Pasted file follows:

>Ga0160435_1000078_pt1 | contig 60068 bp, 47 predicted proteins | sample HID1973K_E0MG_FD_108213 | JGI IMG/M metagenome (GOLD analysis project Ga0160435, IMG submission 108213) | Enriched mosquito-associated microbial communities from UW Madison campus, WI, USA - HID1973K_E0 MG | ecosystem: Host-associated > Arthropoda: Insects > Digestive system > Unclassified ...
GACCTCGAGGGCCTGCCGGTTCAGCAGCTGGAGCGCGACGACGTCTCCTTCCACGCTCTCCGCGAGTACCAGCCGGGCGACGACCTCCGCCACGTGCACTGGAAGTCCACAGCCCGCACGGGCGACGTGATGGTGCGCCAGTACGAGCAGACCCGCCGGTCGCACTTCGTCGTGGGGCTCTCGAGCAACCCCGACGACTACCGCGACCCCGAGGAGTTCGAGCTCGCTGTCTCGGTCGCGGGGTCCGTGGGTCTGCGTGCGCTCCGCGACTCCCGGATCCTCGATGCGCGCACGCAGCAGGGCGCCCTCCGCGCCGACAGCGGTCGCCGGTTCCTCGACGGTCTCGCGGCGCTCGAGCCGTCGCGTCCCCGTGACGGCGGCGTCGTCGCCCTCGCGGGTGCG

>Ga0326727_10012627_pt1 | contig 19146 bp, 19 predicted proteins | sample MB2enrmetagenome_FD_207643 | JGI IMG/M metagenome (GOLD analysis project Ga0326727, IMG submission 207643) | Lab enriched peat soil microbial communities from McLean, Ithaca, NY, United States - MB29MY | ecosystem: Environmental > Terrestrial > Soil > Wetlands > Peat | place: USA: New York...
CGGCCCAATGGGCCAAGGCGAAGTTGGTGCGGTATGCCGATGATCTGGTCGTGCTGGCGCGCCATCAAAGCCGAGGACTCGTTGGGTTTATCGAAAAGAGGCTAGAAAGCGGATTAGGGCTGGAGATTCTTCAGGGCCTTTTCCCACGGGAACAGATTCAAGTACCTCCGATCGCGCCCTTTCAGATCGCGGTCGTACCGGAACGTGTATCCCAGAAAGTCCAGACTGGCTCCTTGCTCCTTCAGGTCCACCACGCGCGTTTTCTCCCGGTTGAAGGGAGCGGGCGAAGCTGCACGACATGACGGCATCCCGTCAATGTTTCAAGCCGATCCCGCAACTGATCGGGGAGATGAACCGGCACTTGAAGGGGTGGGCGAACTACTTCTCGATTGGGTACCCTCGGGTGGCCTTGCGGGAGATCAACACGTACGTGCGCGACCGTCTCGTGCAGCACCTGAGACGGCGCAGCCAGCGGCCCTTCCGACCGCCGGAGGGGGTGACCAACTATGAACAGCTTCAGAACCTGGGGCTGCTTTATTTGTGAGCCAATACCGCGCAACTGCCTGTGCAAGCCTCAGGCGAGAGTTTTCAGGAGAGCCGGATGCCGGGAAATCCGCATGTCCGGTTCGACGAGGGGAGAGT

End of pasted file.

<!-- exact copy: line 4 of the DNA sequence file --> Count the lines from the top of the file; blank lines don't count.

CGGCCCAATGGGCCAAGGCGAAGTTGGTGCGGTATGCCGATGATCTGGTCGTGCTGGCGCGCCATCAAAGCCGAGGACTCGTTGGGTTTATCGAAAAGAGGCTAGAAAGCGGATTAGGGCTGGAGATTCTTCAGGGCCTTTTCCCACGGGAACAGATTCAAGTACCTCCGATCGCGCCCTTTCAGATCGCGGTCGTACCGGAACGTGTATCCCAGAAAGTCCAGACTGGCTCCTTGCTCCTTCAGGTCCACCACGCGCGTTTTCTCCCGGTTGAAGGGAGCGGGCGAAGCTGCACGACATGACGGCATCCCGTCAATGTTTCAAGCCGATCCCGCAACTGATCGGGGAGATGAACCGGCACTTGAAGGGGTGGGCGAACTACTTCTCGATTGGGTACCCTCGGGTGGCCTTGCGGGAGATCAACACGTACGTGCGCGACCGTCTCGTGCAGCACCTGAGACGGCGCAGCCAGCGGCCCTTCCGACCGCCGGAGGGGGTGACCAACTATGAACAGCTTCAGAACCTGGGGCTGCTTTATTTGTGAGCCAATACCGCGCAACTGCCTGTGCAAGCCTCAGGCGAGAGTTTTCAGGAGAGCCGGATGCCGGGAAATCCGCATGTCCGGTTCGACGAGGGGAGAGT